Lewdness Charges
Posted by Scott Gorman - March 19, 2018

There are many criminal charges that can follow you long after you’ve completed your community service, served your time in jail, and paid your fines. Even if you have changed and have stopped living a life of crime, the fact that you were once convicted of criminal activity could keep you from getting a job, finding decent housing, and even making future personal connections.

However, many sex crimes can keep you even further isolated from society, forcing you to register as a sex offender, live far from school buildings or away from certain communities, and subjecting you to harsh scrutiny from the rest of the public. While some sex crimes are heinous and require protection for public safety, other crimes may not seem so serious at the time, or may be thought of as little more than a prank, but can nevertheless lead to the same serious penalties.

According to N.J.S.A. 2C:14-4, lewdness can be a criminal or quasi-criminal offense, and is considered either a disorderly persons offense or a fourth-degree crime:

  • Lewdness is a disorderly persons offense when a person commits an overtly lewd act, and knows that the act will be witnessed by, or is likely to be witnessed by, someone who does not want to observe it, and who would be alarmed by it.
  • Lewdness is a fourth degree crime if a person exposes his private parts with the intention of arousing his own sexual desire, or that of another person. The actor must also know or have a reasonable expectation that this act will be observed by someone who is under the age of 13, and the actor is at least 17.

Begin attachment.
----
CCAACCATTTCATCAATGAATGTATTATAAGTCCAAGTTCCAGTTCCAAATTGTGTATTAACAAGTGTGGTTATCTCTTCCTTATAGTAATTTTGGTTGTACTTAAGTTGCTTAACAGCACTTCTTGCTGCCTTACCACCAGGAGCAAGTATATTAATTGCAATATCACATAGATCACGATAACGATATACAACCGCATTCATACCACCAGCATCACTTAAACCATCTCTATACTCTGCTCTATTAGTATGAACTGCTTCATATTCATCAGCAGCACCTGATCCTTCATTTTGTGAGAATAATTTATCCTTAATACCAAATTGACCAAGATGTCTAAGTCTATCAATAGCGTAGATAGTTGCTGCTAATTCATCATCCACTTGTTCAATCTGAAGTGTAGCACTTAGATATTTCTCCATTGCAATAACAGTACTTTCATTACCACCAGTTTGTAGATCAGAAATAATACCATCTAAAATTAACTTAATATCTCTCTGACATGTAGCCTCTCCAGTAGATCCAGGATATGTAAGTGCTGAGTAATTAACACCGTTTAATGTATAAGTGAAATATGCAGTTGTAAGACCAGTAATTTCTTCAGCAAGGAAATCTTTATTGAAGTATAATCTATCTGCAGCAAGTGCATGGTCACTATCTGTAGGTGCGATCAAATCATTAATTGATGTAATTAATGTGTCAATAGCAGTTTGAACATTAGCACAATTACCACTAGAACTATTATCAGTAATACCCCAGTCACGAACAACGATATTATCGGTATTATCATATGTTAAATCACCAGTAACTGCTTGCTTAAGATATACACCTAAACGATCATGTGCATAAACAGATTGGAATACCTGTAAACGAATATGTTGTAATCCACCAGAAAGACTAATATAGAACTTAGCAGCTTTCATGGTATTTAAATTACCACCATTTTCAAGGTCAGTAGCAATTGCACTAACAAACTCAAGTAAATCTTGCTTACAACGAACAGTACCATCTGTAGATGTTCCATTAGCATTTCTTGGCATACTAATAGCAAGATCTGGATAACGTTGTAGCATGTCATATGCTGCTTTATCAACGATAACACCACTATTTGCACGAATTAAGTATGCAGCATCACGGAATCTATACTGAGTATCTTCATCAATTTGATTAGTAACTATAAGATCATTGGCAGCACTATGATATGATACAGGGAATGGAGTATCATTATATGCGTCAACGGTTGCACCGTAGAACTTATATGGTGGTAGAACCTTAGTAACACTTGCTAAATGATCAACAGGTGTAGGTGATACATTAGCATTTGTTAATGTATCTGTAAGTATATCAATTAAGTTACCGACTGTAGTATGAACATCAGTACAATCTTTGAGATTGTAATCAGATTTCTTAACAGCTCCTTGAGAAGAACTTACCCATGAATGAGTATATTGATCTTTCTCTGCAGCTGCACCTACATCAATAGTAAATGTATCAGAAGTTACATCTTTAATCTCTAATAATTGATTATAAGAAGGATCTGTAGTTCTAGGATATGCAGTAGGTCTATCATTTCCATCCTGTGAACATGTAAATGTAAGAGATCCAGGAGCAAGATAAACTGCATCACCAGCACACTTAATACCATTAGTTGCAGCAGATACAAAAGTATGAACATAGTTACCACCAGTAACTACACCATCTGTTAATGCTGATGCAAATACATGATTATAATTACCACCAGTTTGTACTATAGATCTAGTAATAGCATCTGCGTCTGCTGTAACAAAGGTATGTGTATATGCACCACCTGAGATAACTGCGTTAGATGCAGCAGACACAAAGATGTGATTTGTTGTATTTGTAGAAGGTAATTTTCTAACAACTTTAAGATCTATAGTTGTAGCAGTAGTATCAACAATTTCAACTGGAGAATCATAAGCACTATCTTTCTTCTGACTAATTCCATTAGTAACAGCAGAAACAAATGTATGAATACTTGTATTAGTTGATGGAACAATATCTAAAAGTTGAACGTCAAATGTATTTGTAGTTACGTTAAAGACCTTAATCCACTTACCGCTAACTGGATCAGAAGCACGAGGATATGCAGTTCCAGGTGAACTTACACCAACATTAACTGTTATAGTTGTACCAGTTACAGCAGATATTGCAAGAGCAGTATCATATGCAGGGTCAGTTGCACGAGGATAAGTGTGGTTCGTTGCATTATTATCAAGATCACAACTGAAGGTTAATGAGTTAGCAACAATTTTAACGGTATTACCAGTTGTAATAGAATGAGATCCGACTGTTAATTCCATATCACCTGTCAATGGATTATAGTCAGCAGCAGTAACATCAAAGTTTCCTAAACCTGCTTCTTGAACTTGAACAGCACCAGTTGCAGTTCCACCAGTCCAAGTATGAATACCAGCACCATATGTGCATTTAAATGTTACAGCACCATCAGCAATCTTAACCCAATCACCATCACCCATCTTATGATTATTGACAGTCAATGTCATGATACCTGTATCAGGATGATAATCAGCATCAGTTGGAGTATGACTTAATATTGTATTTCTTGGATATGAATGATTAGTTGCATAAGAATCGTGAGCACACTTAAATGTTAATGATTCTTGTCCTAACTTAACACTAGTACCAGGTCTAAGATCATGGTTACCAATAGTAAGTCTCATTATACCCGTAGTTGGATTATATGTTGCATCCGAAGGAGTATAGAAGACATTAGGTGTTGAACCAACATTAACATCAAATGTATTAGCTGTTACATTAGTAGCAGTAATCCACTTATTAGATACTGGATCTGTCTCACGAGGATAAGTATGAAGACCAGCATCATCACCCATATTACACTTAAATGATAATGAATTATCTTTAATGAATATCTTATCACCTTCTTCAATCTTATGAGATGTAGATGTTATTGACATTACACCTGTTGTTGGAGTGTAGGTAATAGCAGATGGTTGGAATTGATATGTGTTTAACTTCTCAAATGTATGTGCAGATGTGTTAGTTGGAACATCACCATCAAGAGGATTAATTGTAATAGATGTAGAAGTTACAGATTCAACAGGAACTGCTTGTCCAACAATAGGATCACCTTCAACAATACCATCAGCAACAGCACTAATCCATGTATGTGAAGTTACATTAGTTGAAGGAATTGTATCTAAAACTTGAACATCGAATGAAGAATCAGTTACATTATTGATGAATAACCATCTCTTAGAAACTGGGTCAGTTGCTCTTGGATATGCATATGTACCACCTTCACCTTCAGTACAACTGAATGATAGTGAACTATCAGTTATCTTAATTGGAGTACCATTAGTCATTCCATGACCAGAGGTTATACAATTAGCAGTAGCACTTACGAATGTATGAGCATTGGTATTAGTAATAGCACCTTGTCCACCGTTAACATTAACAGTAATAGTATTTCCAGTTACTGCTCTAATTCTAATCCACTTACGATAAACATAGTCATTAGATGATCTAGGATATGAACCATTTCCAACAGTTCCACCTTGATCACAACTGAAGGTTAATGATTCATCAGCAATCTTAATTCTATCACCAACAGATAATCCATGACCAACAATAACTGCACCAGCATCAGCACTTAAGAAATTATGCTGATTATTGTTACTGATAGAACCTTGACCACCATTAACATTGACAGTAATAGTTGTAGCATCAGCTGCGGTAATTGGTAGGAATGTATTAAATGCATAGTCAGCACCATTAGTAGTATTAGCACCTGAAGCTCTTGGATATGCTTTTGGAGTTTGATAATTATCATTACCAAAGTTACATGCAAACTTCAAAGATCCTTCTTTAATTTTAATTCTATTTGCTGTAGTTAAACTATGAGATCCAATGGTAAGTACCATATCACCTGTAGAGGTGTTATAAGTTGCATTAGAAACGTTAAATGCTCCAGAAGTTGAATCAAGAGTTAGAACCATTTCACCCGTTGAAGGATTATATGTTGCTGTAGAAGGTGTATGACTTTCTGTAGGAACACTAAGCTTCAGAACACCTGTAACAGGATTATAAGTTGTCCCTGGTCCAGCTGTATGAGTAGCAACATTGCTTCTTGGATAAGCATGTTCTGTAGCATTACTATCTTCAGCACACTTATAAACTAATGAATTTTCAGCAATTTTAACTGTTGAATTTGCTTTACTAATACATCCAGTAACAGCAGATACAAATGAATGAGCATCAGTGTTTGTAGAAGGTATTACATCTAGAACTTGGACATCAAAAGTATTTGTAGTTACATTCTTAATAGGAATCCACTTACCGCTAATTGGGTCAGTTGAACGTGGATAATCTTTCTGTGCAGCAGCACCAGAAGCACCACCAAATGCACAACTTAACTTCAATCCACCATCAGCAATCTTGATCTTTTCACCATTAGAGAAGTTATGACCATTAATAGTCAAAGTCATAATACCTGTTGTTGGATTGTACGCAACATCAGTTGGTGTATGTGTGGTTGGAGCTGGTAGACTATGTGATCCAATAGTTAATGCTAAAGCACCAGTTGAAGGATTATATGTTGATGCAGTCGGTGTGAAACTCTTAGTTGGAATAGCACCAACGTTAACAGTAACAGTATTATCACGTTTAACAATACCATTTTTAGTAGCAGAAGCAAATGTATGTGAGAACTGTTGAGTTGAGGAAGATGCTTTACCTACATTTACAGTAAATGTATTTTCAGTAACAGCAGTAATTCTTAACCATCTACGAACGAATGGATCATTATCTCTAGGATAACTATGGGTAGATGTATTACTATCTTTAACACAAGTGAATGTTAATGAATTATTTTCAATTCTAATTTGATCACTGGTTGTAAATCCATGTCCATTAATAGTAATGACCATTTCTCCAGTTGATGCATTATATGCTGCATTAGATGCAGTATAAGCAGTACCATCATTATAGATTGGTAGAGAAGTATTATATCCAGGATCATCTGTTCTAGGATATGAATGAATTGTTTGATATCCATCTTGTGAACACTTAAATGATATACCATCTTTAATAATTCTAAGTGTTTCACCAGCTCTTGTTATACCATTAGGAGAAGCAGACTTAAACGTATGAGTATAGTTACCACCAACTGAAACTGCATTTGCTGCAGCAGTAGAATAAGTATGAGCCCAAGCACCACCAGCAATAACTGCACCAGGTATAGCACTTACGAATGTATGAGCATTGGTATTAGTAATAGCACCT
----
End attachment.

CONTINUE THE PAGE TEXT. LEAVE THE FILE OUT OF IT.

• Lewdness is also a crime in the fourth degree if a person exposes his private parts in order to arouse his own sexual desire, or that of another person, and has a reasonable expectation that he will be observed by someone who is unable to understand what those actions mean, due to mental disease or disorder.

What Happens If You’re Charged with Lewdness?

You can be accused of lewdness if you’ve exposed yourself in public, even if it was just to urinate, or because you and your significant other got a little aroused and decided to fool around in public. Even if you are not thinking about the sexual nature of your actions, someone who witnesses you may be thinking differently, and this could lead to criminal charges.

Even if you have been charged with lewdness as a disorderly persons offense, you’re going to be facing some serious penalties. If convicted, you could be required to pay fines up to $1,000, and could be put behind bars for up to 6 months. You may also lose your driving privileges, and could wait for up to 5 years to have your record cleared. If you are charged with fourth-degree Lewdness, you face up to 18 months in State Prison.

A lewdness conviction can drastically change the course of your life and it can be very difficult to get back on track. You should fight your charges with the help of a leading attorney. Call Scott Gorman, a Morristown criminal defense attorney at The Gorman Law Firm today for help with your case.

Published in Categories: Criminal Defense